• Kees Hink
    Kees Hink

Writing a Python "Production" API for Printify

For a project of ours, we developed a Python API for the Printify "Production" API client. In this blog post, we discuss some of the technical challenges.

What the customer asked for

Our customer is in the printing business. For a while now, we’ve been working on an order management system that allows creating print jobs from that order management system.

Printify is a service that allows creating orders for print jobs. Our customer wants to use the Printify “Production API” client to get their customers’ orders in our order management system.

Our task was to build an API for this client.

Approach

Building an API is relatively straightforward. We use rest_framework and its serializers.

For example, consider this snippet:

class PrintifyOrderSerializer(serializers.Serializer):
    """Printify's "Production Order" format

    https://developers.printify.com/print-providers/v1/#production-api
    """

    id = serializers.CharField(max_length=24)
    sample = serializers.BooleanField(required=False)
    reprint = serializers.BooleanField(required=False)
    xqc = serializers.BooleanField(required=False)
    tags = serializers.ListField(
        child=serializers.CharField(max_length=24),
        required=False,
    )
    address_to = ToAddressSerializer(required=True)
    address_from = FromAddressSerializer(required=True)
    shipping = ShippingSerializer(
        required=True, error_messages={"required": "shipping information is required"}
    )
    items = serializers.ListField(
        required=True,
        min_length=1,
        child=ItemSerializer(),
        error_messages={"min_length": "No items to print"},
    )

As you see, it’s super easy to validate fields against any requirement. This is why rest_framework is so powerful.

The details on how to handle the various calls on our API are in the “business logic” domain, so we won’t discuss them here.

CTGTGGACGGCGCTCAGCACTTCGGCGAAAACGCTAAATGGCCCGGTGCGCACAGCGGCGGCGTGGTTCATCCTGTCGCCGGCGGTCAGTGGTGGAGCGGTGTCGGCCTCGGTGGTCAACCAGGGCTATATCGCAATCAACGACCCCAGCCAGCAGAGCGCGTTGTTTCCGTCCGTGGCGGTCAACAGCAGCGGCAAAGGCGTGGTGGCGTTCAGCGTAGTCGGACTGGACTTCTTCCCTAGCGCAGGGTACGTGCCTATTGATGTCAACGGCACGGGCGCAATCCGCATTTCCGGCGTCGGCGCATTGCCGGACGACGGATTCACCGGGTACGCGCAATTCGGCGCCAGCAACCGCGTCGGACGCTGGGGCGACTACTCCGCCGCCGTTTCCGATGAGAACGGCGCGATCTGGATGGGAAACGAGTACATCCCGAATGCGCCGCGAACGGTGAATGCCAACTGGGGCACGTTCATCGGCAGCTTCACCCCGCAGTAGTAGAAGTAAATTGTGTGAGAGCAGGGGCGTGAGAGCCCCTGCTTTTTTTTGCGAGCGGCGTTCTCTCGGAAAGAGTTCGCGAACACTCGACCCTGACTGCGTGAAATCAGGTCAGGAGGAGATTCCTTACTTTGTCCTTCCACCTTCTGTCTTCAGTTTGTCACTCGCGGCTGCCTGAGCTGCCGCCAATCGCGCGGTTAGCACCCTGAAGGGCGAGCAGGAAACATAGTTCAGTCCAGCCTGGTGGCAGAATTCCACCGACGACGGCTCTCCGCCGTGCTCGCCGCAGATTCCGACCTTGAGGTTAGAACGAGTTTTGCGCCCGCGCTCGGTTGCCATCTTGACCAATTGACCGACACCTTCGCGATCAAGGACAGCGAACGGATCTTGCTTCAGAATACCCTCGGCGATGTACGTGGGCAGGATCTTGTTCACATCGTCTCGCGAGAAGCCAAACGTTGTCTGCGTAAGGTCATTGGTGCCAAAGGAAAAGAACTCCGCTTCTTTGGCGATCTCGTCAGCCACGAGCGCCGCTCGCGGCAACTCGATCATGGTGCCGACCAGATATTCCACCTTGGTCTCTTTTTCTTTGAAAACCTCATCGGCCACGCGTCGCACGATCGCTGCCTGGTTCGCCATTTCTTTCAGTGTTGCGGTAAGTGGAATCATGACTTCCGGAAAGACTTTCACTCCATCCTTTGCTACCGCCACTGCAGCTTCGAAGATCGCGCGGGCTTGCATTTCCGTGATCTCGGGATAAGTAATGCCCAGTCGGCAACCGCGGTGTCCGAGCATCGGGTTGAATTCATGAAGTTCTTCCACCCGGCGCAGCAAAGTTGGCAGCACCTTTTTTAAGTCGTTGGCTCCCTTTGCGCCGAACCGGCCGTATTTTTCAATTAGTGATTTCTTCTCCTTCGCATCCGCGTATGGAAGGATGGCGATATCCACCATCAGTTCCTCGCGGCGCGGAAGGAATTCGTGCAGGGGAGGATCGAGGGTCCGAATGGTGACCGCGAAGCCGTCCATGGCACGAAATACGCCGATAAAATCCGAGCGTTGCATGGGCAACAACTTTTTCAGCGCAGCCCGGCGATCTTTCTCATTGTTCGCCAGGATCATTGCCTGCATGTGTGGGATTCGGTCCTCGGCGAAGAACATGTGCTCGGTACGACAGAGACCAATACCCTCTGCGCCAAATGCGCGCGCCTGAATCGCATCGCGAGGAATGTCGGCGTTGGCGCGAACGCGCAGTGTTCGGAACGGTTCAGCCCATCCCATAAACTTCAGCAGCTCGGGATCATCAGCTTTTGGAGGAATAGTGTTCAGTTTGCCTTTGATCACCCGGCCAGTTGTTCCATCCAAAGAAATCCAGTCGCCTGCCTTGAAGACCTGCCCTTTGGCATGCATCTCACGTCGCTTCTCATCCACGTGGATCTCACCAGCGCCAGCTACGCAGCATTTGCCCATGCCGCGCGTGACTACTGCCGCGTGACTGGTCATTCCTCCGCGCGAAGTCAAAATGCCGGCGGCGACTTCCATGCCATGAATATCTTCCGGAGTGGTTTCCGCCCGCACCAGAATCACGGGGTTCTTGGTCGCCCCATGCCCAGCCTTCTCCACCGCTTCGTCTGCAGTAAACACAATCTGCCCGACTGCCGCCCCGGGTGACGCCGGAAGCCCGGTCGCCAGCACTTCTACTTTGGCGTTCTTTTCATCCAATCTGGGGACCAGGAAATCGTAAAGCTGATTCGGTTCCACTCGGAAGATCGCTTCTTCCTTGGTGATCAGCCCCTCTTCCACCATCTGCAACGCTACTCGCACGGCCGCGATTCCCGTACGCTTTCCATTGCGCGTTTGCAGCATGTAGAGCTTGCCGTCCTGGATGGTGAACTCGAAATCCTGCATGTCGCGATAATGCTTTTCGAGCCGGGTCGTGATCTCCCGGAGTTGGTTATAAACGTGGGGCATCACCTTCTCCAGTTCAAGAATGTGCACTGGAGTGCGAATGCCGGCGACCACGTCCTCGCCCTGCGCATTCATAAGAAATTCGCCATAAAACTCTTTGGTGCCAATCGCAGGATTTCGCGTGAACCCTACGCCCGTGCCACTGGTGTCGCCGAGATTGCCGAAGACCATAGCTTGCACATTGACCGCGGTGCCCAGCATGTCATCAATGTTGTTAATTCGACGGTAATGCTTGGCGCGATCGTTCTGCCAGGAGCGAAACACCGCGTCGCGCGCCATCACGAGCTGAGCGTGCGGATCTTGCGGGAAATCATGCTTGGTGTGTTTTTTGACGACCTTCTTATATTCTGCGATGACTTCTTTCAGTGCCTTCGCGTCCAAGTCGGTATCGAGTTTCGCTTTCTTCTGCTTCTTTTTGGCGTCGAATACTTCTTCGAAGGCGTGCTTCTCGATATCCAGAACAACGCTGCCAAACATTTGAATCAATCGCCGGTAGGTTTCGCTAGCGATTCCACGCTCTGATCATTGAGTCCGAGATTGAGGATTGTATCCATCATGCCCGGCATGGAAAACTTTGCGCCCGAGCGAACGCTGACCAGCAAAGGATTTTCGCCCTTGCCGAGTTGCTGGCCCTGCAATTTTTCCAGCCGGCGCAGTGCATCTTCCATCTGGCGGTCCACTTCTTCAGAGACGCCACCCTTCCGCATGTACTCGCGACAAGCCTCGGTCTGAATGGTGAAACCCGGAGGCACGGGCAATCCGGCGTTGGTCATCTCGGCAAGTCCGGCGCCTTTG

Automated API validation with Allure framework

It was a pleasant surprise that Printify uses the Allure framework. This framework allows automated testing of our API.

By going to the Print Provider portal, an automated test can be requested which tests, among others:

  • That authorization is required
  • That certain fields are required in request data
  • That the correct status codes are returned
The output from the API checker tool

Challenges

Building APIs is one of our specialties, so most of this was easy sailing. There was, however, one thing that challenged us a bit, so we’d like to share it.

Converting nested serializer errors to flat list

The main technical challenge was returning validation errors in the way that the Printify Production API client wants to receive them.

A rest_framework serializer will return validation errors in this format:

{
    "list_of_things": {
        0: {
            "print_files": ["too long", "invalid characters", ...]
            ...
        },
        ...
    ...
    }
}

But the client expects this:

[
    {'list_of_things.print_files': "too long, invalid characters"}
    ...
]

To put it in words, the serializer errors are nested, but the client expects a flat list.

To convert the errors from one form into the other, we define a custom formatter:

class PrintifyErrorFormatter(object):
    """Convert serializer errors into the format desired by Printify.

    Why is this a separate class? We might also define these methods on the
    serializer class that now subclasses this. The answer is tests: Having a
    separate formatter class makes for easier testing: A serializer doesn't